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The Lies of Connards and Courtiers

By Lisawines @omyword

The Lies of Connards and CourtiersI went with two friends Monday night to La Java to see an improv troop perform: LA TAVERNE MÜNCHAUSEN Joutes verbieuses et improvisades. It was amazing, even though I couldn't understand a word they were saying, since it was all in French. Well, maybe I got ten words. I laughed a couple of times, so I must have understood some of it. Of course, nobody else was laughing at that exact moment, so... Hmm.
The building is a bit run down but it was built in 1923 and beneath the peeling paint it still has that great 20's style. If Edith Piaf and Maurice Chevalier (Tank heben fahr leetle girlz...) were willing to sing there, it's good enough for me. Here's an English-language review of the place where there's a great shot of the outside of the building.
ANYhoo - I loved it. There are four main actors dressed in hilariously exaggerated period clothing (Louis XIV era) with white-painted faces and cherry-red lips (on the men it's quite dashing), who sit around a tavern table.
The Lies of Connards and CourtiersA young waitress, dressed in non-courtly clothes and unvarnished, quietly waits on them, pouring their drinks and helping the ladies arrange their elaborate dresses on the peeling Naugahyde bar stools. She was the same girl who sold me my 12 Euro cheese and meat plate at the bar before the performance.
The Lies of Connards and CourtiersStanding next to me at the bar, was one of the main actresses (I didn't know it until I saw her appear in costume on the stage) and the three of us had one hell of a time trying to figure out how much change I should get from my 50 Euro bill. Seriously. (50 minus 12 is? Go ahead, see how fast you can do it. Go ahe.. Oh. 38. Well, aren't you the smarty pants.) We gave away and took back and gave away so much paper and coin, all the time counting out loud ensemble, that I think I ended up with 350 Euros in the end. Or perhaps I paid 50 Euros for my cheese and meat.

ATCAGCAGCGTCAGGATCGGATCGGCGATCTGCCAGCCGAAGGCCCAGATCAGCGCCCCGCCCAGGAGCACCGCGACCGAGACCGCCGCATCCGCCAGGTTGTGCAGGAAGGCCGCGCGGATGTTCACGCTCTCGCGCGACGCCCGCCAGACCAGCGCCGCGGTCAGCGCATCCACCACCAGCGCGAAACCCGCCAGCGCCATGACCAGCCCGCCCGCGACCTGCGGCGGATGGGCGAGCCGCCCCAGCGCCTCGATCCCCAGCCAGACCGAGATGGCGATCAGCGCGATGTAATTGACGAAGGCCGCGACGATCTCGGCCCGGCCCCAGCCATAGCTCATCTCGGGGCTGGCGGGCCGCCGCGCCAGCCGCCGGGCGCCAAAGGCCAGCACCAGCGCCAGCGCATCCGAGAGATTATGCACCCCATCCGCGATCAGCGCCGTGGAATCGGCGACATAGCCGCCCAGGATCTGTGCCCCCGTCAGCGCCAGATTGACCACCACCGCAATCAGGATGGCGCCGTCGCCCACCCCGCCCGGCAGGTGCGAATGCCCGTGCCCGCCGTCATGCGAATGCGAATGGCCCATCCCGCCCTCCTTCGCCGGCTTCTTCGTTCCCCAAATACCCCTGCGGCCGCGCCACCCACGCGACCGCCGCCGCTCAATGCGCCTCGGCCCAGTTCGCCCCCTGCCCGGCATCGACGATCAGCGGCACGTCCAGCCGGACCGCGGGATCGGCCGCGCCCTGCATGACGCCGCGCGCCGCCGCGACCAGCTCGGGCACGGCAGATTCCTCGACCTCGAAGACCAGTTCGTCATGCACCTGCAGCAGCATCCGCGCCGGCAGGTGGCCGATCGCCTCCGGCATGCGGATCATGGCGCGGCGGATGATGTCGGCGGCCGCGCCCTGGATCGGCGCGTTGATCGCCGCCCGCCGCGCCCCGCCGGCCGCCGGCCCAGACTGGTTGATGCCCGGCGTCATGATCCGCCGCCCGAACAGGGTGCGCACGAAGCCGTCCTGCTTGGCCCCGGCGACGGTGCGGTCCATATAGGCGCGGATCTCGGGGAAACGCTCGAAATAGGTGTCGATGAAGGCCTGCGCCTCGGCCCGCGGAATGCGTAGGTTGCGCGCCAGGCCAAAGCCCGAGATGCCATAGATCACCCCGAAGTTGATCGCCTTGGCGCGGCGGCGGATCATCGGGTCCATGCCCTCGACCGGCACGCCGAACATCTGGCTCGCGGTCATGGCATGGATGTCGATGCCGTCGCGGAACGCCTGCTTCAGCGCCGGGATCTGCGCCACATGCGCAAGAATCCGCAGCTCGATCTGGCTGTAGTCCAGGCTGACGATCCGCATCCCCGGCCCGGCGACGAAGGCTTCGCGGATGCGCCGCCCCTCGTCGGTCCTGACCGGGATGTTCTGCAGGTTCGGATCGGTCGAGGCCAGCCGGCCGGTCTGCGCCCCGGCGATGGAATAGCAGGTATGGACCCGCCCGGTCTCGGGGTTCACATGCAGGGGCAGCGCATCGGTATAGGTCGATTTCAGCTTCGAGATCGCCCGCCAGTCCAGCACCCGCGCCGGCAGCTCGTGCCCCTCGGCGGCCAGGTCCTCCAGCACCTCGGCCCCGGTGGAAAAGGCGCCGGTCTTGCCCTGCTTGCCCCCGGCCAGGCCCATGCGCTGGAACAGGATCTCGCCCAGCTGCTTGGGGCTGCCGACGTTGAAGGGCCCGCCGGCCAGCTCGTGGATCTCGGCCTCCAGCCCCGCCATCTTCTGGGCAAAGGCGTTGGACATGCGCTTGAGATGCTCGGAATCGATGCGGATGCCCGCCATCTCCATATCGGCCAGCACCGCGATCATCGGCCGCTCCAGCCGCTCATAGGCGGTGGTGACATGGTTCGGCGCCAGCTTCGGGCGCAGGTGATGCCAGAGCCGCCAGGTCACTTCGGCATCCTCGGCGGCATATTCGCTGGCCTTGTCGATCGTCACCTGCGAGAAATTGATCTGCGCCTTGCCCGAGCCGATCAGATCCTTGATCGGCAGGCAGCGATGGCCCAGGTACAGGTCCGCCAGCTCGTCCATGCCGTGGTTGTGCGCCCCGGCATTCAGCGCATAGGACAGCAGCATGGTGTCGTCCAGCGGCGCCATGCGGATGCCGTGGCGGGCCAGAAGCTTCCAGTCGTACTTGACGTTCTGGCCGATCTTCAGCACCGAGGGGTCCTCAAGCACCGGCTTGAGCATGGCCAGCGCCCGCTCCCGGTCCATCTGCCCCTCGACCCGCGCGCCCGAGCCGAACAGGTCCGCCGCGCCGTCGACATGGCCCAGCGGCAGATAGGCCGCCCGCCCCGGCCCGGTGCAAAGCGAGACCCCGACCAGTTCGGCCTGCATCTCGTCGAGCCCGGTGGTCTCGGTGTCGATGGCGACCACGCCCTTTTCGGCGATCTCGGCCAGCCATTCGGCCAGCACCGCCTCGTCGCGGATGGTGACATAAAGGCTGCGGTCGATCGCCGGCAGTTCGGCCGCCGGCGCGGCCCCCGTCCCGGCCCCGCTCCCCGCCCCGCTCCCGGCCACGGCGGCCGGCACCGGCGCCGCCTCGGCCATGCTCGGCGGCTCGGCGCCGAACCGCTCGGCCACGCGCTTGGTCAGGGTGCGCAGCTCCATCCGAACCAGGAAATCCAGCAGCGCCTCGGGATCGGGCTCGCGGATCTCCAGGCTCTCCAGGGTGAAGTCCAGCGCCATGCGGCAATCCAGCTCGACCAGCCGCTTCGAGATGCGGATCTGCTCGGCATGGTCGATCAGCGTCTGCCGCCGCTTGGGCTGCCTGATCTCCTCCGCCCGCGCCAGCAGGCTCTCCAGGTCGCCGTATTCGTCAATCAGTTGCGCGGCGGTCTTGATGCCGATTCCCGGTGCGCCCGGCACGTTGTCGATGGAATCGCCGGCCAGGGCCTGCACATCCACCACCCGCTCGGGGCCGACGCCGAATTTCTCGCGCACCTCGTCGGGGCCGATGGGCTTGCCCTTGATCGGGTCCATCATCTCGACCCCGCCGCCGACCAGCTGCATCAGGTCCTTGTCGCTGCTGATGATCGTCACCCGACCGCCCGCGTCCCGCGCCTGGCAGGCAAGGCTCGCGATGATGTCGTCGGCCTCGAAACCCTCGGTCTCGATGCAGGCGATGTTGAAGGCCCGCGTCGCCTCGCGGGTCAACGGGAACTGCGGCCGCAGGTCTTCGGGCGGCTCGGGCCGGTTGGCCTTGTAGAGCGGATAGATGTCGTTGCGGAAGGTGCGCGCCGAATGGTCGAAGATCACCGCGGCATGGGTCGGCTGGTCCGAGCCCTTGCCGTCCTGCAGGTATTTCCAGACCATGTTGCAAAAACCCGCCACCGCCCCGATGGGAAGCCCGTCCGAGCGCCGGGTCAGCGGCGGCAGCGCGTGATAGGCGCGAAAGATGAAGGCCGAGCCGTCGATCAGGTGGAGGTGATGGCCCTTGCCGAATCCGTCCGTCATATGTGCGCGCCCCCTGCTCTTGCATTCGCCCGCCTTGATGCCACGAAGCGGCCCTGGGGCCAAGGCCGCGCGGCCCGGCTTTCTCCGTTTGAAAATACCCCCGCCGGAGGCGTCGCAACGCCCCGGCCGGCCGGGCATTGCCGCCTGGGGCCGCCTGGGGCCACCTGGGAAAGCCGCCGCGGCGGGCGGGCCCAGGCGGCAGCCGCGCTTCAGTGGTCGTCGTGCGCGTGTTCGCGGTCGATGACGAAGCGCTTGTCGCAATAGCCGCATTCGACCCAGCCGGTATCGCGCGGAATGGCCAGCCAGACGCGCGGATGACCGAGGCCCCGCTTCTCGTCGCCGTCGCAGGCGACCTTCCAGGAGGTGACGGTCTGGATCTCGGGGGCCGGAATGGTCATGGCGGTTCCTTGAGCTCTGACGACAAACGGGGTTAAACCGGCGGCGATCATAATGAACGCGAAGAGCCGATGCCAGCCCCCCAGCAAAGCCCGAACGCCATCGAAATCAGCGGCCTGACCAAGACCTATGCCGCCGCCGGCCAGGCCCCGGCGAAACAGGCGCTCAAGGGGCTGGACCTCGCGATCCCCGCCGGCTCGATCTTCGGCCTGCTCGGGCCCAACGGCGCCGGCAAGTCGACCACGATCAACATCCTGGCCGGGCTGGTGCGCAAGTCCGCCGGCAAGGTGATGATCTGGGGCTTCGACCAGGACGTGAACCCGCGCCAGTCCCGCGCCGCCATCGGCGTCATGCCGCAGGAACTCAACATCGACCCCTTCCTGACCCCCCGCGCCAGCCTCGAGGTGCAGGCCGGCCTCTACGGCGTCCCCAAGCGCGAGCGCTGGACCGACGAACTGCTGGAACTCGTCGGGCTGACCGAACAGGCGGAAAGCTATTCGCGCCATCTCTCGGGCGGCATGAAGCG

Luckily, I scraped up some change from the bottom of my purse to stand in the drinks line and get my 5 Euro Planter's Punch. It was the size of a thimble, unfortunately, but was made up of mostly alcohol, fortunately.
But, I digress, as always. The fifth actor was the Emcee, of sorts (Check out his hilarious picture here.). The waitress took a basket with little rolled up scrolls and presented it to an audience member who chose one scroll and read it out loud. They consisted of questions like, "Why did you bring New York butter to Louis XIV?" and "Why did you spend four years inside a whale?" and "Tell us about your magical tooth." and "How did you mistake the queen's necklace for some sausage links?" Then the scroll was given to the Emcee, who sat at the table with the other four actors and read it again. One of the four main actors then had to stand up and, off the cuff, create a fantastical story to answer the question. The Emcee and other three actors would help their friend embellish the story, much to the enjoyment of the audience.
The four main actors carried little silk bags and if they told a successful story, they were awarded coins. If any of the actors insulted the others, coins were taken away. (This happened frequently.) After the break, the audience was allowed to write their own questions and the basket was passed again. The first round was timed, giving the actors three minutes to develop their stories and the second round lasted only one minute. In the end, the one with the greatest number of coins was the winner and the one with the least had his or her head chopped off. (Back stage, so there wouldn't be a big mess, I imagine.)
A couple of times, in between rounds, two actors left their table and mounted the stage with plastic swords and daggers and the Emcee picked a word from the dictionary. The two actors, parrying their weapons, then had to come up with a sentence that ended in a word that rhymed with the chosen word. The actor who couldn't come up with a sentence was the loser.
Even though I've been in intense French-language training since early February, reading the writings of Un Gros Connard (inside joke, so sorry), I had a hard time following this show. I have become proud of my new French vocabulary - Ou est la doudou? Elle n'as pas la doudou! C'est VOLUNTAIRE??? (inside joke #2 - just so that two other people can laugh with me right now, sorry again) - but the lies of a single Gros Connard (who, interesting enough, suffers from "Münchausen syndrome by proxy") and the criminal modern-day intrigue in which I've become embroiled are a pale (and, hopefully soon, distant) charade compared to the comedic prevaricating courtiers of The Sun King. 


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